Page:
By Joseph Erunke
THE A total of 26.8 million extremely poor Nigerians have so far been captured in the national social register of the National Social Investment Programme,the federal government has said.
Minister of Humanitarian Affairs, Disaster Management and Social Development,Sadiya Umar Farouq, who said this Tuesday,in Abuja, explained that the number was out of the estimated 82.9 million extremely poor people in the country.
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According to the minister,the captured number was equivalent to about 6.3 million households.
Farouq explained that the 26.8 million had coverage across the 36 States of the Federation and the FCT in 601 LGAs out of the 774 LGAs in Nigeria.
She added that government had covered 7,320 wards, and 72,363 communities, adding that it automatically provides the biggest database for any social inclusion or social protection intervention.
The Minister, who spoke yesterday, at the ministerial dialogue on NSR, in Abuja, explained that the portal would help the Federal Government facilitate the lifting of over 100 millions of poverty.
“As of 31st January 2021, out of the estimated 82.9 million (40.2 percent) Nigerians living below the poverty line, we have identified and registered 26.8 million poor and vulnerable individuals, equivalent to about 6.3 million households in our country.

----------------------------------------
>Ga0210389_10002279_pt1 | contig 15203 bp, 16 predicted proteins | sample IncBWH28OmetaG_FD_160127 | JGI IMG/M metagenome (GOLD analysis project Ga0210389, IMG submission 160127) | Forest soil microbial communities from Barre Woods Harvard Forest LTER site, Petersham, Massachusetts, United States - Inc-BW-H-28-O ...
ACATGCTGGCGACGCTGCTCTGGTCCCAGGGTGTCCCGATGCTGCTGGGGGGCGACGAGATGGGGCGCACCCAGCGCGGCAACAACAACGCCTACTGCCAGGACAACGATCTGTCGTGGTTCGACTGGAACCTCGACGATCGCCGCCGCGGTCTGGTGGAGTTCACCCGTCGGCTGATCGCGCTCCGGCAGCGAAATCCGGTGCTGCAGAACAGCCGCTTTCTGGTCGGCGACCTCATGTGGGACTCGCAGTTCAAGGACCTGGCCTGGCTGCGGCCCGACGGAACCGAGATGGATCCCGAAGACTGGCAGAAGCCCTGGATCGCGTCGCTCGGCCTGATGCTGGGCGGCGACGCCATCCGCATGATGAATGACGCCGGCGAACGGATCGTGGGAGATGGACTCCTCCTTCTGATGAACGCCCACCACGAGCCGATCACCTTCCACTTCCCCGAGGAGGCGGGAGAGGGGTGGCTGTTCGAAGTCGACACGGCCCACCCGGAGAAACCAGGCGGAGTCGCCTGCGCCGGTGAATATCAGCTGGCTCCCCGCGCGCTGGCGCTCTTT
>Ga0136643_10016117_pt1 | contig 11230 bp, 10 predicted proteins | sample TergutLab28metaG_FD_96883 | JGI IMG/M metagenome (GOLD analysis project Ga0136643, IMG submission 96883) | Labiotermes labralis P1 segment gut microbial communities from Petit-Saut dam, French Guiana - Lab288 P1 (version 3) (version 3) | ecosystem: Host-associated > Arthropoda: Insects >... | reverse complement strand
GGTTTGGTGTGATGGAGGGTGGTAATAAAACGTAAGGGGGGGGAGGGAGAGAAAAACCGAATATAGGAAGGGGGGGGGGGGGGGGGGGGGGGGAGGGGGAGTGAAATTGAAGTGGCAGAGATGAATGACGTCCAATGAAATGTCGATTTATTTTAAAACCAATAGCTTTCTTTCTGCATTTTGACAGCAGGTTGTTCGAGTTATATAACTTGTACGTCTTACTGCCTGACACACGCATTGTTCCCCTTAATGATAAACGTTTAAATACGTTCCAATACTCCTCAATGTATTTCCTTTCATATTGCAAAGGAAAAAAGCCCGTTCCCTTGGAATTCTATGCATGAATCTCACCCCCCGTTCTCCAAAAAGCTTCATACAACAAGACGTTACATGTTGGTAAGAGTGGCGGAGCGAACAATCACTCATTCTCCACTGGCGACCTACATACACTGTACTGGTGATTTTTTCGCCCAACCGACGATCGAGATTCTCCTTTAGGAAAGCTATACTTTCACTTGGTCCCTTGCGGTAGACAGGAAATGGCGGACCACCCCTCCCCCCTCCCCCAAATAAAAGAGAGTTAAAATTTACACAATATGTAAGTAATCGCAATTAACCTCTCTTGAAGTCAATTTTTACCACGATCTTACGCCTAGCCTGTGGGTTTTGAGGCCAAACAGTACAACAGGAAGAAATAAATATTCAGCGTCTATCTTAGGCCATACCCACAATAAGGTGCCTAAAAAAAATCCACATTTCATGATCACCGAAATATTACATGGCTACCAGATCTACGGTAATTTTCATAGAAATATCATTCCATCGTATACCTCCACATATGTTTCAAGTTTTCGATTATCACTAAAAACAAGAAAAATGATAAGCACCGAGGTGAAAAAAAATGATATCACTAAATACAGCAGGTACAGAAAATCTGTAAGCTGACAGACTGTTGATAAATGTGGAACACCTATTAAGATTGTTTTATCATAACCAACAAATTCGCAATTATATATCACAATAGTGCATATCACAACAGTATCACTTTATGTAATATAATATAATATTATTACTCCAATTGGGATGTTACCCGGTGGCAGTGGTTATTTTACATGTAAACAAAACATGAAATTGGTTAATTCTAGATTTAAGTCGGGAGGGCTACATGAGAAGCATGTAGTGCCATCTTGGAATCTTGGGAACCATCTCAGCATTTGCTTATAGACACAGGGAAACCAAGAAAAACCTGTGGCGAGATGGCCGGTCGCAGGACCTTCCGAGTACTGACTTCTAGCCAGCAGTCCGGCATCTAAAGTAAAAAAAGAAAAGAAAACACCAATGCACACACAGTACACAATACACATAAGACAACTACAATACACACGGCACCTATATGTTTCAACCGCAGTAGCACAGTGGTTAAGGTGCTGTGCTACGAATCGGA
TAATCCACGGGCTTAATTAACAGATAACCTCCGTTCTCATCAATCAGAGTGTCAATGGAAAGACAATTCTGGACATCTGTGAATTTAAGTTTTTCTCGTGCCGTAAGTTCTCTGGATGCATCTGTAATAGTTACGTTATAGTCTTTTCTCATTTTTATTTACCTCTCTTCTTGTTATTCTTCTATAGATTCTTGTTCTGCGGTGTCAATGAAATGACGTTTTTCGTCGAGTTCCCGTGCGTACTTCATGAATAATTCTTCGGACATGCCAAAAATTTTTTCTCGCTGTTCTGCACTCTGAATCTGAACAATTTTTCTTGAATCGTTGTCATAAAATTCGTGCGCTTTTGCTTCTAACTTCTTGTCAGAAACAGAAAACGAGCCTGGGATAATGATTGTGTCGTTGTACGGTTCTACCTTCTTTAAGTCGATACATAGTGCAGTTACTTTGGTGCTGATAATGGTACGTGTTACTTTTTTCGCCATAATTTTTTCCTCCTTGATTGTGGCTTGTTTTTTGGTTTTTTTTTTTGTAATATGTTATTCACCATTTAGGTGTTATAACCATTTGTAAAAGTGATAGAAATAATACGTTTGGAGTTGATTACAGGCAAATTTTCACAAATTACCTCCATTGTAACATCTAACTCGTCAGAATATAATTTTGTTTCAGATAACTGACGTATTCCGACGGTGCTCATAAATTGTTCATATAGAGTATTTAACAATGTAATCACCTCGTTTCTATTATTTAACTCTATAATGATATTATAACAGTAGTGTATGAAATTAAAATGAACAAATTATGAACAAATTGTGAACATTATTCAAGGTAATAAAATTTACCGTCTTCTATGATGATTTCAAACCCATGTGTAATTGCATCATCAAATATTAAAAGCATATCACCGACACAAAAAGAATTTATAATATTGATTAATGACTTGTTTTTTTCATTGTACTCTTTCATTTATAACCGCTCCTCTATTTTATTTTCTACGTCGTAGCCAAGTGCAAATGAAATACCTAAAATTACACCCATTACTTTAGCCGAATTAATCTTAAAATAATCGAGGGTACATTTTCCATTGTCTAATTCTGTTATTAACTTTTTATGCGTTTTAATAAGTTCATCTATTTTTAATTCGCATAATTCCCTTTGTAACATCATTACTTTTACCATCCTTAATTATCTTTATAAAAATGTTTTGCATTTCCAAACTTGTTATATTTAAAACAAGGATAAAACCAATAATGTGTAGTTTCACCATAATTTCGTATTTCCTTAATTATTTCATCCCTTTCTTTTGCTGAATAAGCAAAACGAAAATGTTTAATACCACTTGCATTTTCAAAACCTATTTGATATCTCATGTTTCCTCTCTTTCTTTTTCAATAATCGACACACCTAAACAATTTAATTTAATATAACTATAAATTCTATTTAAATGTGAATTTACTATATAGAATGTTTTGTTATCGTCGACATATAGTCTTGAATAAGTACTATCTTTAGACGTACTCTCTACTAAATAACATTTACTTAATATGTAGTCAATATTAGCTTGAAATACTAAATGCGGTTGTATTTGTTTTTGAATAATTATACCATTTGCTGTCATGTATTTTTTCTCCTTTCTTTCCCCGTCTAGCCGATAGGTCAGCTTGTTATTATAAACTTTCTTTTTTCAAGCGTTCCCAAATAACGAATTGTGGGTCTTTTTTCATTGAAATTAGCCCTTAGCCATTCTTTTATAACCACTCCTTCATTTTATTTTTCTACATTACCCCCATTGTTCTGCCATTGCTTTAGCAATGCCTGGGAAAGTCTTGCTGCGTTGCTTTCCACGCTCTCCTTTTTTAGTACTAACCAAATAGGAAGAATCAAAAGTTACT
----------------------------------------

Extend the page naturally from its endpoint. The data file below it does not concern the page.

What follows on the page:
“We are expecting another 20 million to be added to the database and held in the Rapid Response Register – a shock responsive intervention register, specifically targeted at urban informal workers impacted by the current COVID-19 pandemic. This database capacity is unprecedented in the history of our dear country.
“I am therefore pleased to announce and reiterate that the Ministry of Humanitarian Affairs, Disaster Management and Social Development now has the database that could provide evidence for impact tracing for most social development projects in Nigeria.
“We therefore welcome all MDAs and partners, to utilise the database of the poor and vulnerable Nigerians to support any effort that contributes to lifting people out of poverty,” she said.
Meanwhile, the Minister of Labour and Productivity, Chris Ngige, noted that the increasing population has affected the job opportunities, adding that government should begin to pay stipends to graduate so as to give them a sense of belonging.
“We are concerned by the increase of unemployment. And the rising of unemployment we do not see it coming down because of the population we have in Africa and in Nigeria.
“Our population has continued to soar without concomitant economic growth. So, this register is going to be mind by us too and as a good register that I have compartmentalized the people that are there into female, households, and youth will be assisted.
“We need to start giving the youth who are now restive a stipend no matter how small. We you do that it is an exercise of.good faith. It is a sign that the country has not forgotten them.
“Because it is a very tough situation for somebody to spend close to 20 years of schooling and roam the streets,” he said.